To understand the “moral” logic of these new developments in the use of humanitarianism as a justificatory discourse, however, we should note that humanitarian reason is situated within, and involves the negotiation of the tension between, two distinct justificatory poles:

1) a commitment to the view that humanitarianism means acknowledging that the suffering of each and every person matters in and of itself,

2) a commitment to the view that humanitarianism means aiming at the reduction of overall suffering.

This enables two distinct forms of humanitarian justification of externalisation policies.

Justification 1: Realistic versus Naïve Humanitarianism

This justification takes advantage of an existing tension within humanitarianism. This arises with the recognition that a form of humanitarian government focused on addressing the distinct suffering of each and every life as mattering equally may generate outcomes that are, in terms of overall suffering, bad. One way of negotiating this tension is to construct a distinction between ‘naïve’ and ‘realistic’ modes of humanitarianism, a mode of argument in which humanitarian practices oriented to the first pole can be represented as self-defeating. This takes the form of arguing that, for example, the operation of humanitarian search and rescue operations in the Mediterranean serves as a “pull” factor that increases the numbers of people who are willing to undertake the journey with all the suffering and risks of death that it involves, and hence is liable to increase overall suffering and deaths. This was an objection already raised in relation to the Italian Mare Nostrum policy of 2013-14 and following the withdrawal of state-based SAR activities has been extended to humanitarian NGO’s. Thus, for example, as Cusumano and Villa note:

As stated by the European Border and Coast Guard (still better known as Frontex), “SAR missions close to, or within, the 12-mile territorial waters of Libya … influence smugglers’ planning and act as a pull factor”. Such operations may “unintentionally help criminals achieve their objectives at minimum cost, strengthening their business model by increasing the chances of success. Migrants and refugees… attempt the dangerous crossing since they are aware of and rely on humanitarian assistance to reach the EU.”

The implication is that, in this context, the humanitarian conduct of SAR missions, while no doubt ethically admirable in its motivations, is ethically irresponsible.

Justification 2: Proper and Improper Asylum-Seekers

The second justification also takes advantage of this tension within humanitarianism. This one arises with the recognition that a form of humanitarian government directed solely towards the goal of reducing overall suffering fails to acknowledge the importance of the distinction between persons, that is, that the suffering of each individual matters. Hence, it is liable to produce outcomes that are, from the standpoint of the first pole, wrongful. One way of negotiating this tension is the construction of justifications for why some should be treated differently to others, that is, drawing a set of normative distinctions designed to distinguish those seeking irregular entry from the wider population of refugees and offering a moral justification of differential treatment in the service of reducing overall suffering.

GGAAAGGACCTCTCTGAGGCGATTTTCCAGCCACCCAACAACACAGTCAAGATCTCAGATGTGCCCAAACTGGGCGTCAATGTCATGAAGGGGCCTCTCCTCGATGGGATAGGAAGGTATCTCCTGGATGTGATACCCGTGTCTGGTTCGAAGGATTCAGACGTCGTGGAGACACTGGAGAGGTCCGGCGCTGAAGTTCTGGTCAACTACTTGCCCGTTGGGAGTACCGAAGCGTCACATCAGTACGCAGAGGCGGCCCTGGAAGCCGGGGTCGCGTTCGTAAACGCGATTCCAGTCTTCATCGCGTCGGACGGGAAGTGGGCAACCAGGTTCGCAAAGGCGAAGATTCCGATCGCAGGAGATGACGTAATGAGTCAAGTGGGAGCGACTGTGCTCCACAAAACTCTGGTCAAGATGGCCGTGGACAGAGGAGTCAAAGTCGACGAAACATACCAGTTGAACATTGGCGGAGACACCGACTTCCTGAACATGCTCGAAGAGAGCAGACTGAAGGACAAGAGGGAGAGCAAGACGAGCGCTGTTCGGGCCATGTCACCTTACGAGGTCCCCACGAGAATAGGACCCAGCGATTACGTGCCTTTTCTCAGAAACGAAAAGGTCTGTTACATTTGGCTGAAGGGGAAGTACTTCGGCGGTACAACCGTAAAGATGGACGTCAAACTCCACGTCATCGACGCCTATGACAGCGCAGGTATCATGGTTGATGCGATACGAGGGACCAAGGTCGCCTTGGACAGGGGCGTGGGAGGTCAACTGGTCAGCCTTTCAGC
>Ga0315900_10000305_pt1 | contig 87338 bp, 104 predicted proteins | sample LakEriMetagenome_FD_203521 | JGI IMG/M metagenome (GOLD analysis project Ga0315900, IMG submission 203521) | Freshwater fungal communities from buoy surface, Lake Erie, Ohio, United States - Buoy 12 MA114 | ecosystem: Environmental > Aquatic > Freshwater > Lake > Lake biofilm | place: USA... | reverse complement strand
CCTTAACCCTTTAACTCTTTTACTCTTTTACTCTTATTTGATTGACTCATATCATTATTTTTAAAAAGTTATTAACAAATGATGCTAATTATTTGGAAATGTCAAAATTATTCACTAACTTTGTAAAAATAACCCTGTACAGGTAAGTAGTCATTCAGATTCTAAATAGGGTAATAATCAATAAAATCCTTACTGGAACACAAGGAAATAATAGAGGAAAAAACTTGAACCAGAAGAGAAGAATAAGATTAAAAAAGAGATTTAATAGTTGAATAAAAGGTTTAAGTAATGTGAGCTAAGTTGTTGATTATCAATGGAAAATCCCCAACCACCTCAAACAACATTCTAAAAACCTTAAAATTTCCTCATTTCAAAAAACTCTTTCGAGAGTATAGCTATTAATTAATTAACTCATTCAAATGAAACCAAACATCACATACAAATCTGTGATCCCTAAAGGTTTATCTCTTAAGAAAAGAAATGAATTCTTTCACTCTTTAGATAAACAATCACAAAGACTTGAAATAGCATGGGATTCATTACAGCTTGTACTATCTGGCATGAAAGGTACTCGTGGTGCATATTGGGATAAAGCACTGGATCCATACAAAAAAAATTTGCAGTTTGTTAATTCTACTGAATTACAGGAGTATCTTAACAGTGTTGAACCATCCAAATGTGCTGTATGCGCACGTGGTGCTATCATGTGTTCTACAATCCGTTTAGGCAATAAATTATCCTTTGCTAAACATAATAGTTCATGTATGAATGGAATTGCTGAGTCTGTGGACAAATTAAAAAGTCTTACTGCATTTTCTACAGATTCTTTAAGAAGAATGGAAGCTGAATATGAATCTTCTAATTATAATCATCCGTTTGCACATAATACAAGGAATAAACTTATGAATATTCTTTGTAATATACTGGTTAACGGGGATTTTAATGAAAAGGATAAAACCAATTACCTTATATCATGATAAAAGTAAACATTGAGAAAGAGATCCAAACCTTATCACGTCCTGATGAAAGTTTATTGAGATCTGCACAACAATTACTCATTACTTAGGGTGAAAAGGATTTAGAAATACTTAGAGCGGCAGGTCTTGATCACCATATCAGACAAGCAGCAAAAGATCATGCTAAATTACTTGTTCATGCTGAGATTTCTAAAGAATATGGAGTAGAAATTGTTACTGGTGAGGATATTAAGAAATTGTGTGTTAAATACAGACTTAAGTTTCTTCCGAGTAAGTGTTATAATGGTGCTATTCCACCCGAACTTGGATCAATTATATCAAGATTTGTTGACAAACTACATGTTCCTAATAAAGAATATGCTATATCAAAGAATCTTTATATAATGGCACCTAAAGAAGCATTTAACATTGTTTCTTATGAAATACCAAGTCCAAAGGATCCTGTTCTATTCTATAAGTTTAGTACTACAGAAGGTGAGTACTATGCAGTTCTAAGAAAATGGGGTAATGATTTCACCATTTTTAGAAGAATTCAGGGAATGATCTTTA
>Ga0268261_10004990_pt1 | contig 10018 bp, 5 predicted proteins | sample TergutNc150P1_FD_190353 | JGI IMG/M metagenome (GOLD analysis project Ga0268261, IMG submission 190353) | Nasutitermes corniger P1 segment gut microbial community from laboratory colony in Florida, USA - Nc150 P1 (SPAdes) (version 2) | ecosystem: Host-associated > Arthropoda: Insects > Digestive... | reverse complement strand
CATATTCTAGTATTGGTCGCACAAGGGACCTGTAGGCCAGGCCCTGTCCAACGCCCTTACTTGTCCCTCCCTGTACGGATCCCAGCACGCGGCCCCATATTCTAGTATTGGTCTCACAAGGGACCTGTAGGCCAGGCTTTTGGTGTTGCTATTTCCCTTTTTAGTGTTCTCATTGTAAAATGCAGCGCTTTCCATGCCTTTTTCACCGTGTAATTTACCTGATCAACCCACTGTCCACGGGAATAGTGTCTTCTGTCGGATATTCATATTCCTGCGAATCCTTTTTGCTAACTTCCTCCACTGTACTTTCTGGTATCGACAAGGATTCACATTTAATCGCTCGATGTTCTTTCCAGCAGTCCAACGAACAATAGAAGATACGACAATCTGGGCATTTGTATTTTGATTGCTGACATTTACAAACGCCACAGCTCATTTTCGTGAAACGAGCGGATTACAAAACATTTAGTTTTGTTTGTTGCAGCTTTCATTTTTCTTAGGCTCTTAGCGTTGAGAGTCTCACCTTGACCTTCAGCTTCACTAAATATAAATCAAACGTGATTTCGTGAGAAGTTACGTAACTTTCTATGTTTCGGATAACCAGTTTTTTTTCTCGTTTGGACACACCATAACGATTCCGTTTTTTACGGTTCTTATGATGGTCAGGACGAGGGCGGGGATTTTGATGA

An early example of this practice is the Australian introduction of the term ‘queue-jumper’ to describe those arriving by boat. The context here is that Australia operates an annual refugee resettlement quota (which was over 21,000 in 2016-17 but down to under 14,000 in 2020-21). Given its geographical distance from refugee producing states as well as its established visa regime, it has historically also been reasonably well isolated from the issue of ‘spontaneous arrivals’. Against this background, the Australian government was able, by presenting its contribution to refugee protection as fixed, to cast those asylum seekers aiming to arrive at its shores without humanitarian visas as cheating. They were attempting to queue jump rather than playing by the rules and, hence, seeking to steal the place of more worthy refugees who are more worthy just in virtue of their respect for fair play.

In the case of the UK, a primary argument has concerned the fact that travel to the British Isles involves passing through EU states, most obviously France from where irregular Channel crossings embark. Hence those seeking irregular entry could and should have already claimed asylum in these safe states. Here’s Boris Johnson again: “They have passed through manifestly safe countries, including many in Europe, where they could – and should – have claimed asylum.” Here, as Moreno-Lax’s reconstruction illustrated, the normative work being done here is the suggestion that those seeking irregular entry are deliberately exploiting the refugee protection system for reasons that are unrelated to humanitarian protection, rendering them akin to illegal economic migrants.

A Hierarchy of Refugees

In these two cases, then a key part of the strategy is to introduce a hierarchy into the field of refugee protection that distinguishes those who conduct themselves appropriately according to what are presented as the relevant norms and those who’s conduct breaches such norms. In neither case does this hierarchy simply deny that the latter are entitled to humanitarian protection. Instead, it exploits it as a reason for the denial of protection here by presenting ‘protection here’ as rewarding wrongful conduct and doing so in a way that is encouraging others to imitate it, where this increase the risks of outcomes that are bad from a humanitarian perspective.

The point about these humanitarian justifications is that, whether or not they are being deployed cynically, they are formally coherent justifications. They illustrate a compatibility between humanitarianism and border externalisation that should not, in the historical light of their mutual entanglement, surprise us. The conclusion that we should draw from this is, I think, that whatever moral comfort we derive from picturing the refugee in humanitarian terms, it is not a politically helpful way of envisaging refugee protection. We need to reclaim the political picture of the refuge as, first and foremost, a subject of rights, a member of global political society who is owed as a matter of right, not charity, a form of protection that recognizes the centrality of membership to that end.


SUGGESTED CITATION  Owen, David: Humanitarian Externalisation, VerfBlog, 2024/2/29,, DOI: 10.59704/5b660f9812c8130c.